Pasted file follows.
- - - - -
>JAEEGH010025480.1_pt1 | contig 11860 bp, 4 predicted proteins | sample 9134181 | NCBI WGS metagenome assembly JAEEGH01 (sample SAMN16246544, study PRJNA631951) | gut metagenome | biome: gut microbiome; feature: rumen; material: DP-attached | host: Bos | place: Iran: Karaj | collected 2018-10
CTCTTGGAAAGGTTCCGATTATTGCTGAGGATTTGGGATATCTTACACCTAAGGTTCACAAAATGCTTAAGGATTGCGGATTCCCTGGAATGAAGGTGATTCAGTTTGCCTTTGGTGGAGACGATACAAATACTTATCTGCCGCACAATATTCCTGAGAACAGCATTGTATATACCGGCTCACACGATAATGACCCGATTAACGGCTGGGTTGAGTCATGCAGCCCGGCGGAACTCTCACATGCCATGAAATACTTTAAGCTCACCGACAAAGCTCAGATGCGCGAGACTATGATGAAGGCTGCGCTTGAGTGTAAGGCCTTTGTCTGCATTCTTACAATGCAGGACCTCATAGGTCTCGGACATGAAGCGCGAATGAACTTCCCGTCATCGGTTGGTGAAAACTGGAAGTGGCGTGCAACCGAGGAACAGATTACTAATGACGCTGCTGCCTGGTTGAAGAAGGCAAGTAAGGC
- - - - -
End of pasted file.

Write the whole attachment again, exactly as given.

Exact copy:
>JAEEGH010025480.1_pt1 | contig 11860 bp, 4 predicted proteins | sample 9134181 | NCBI WGS metagenome assembly JAEEGH01 (sample SAMN16246544, study PRJNA631951) | gut metagenome | biome: gut microbiome; feature: rumen; material: DP-attached | host: Bos | place: Iran: Karaj | collected 2018-10
CTCTTGGAAAGGTTCCGATTATTGCTGAGGATTTGGGATATCTTACACCTAAGGTTCACAAAATGCTTAAGGATTGCGGATTCCCTGGAATGAAGGTGATTCAGTTTGCCTTTGGTGGAGACGATACAAATACTTATCTGCCGCACAATATTCCTGAGAACAGCATTGTATATACCGGCTCACACGATAATGACCCGATTAACGGCTGGGTTGAGTCATGCAGCCCGGCGGAACTCTCACATGCCATGAAATACTTTAAGCTCACCGACAAAGCTCAGATGCGCGAGACTATGATGAAGGCTGCGCTTGAGTGTAAGGCCTTTGTCTGCATTCTTACAATGCAGGACCTCATAGGTCTCGGACATGAAGCGCGAATGAACTTCCCGTCATCGGTTGGTGAAAACTGGAAGTGGCGTGCAACCGAGGAACAGATTACTAATGACGCTGCTGCCTGGTTGAAGAAGGCAAGTAAGGC